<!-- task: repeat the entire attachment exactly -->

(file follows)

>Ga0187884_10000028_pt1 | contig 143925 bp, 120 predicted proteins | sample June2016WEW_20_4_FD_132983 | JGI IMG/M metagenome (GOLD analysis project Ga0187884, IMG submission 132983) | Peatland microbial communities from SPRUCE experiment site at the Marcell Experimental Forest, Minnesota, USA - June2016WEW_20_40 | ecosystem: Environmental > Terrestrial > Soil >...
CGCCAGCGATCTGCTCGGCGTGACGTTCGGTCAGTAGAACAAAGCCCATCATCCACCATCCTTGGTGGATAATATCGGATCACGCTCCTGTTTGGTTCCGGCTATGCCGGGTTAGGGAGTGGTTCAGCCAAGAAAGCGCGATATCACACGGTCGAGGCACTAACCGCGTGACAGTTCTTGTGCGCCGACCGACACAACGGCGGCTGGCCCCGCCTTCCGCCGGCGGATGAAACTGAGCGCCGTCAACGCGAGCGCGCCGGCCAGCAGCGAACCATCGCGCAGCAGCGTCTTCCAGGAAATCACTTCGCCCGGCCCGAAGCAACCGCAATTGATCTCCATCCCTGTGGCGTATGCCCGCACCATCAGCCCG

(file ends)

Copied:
>Ga0187884_10000028_pt1 | contig 143925 bp, 120 predicted proteins | sample June2016WEW_20_4_FD_132983 | JGI IMG/M metagenome (GOLD analysis project Ga0187884, IMG submission 132983) | Peatland microbial communities from SPRUCE experiment site at the Marcell Experimental Forest, Minnesota, USA - June2016WEW_20_40 | ecosystem: Environmental > Terrestrial > Soil >...
CGCCAGCGATCTGCTCGGCGTGACGTTCGGTCAGTAGAACAAAGCCCATCATCCACCATCCTTGGTGGATAATATCGGATCACGCTCCTGTTTGGTTCCGGCTATGCCGGGTTAGGGAGTGGTTCAGCCAAGAAAGCGCGATATCACACGGTCGAGGCACTAACCGCGTGACAGTTCTTGTGCGCCGACCGACACAACGGCGGCTGGCCCCGCCTTCCGCCGGCGGATGAAACTGAGCGCCGTCAACGCGAGCGCGCCGGCCAGCAGCGAACCATCGCGCAGCAGCGTCTTCCAGGAAATCACTTCGCCCGGCCCGAAGCAACCGCAATTGATCTCCATCCCTGTGGCGTATGCCCGCACCATCAGCCCG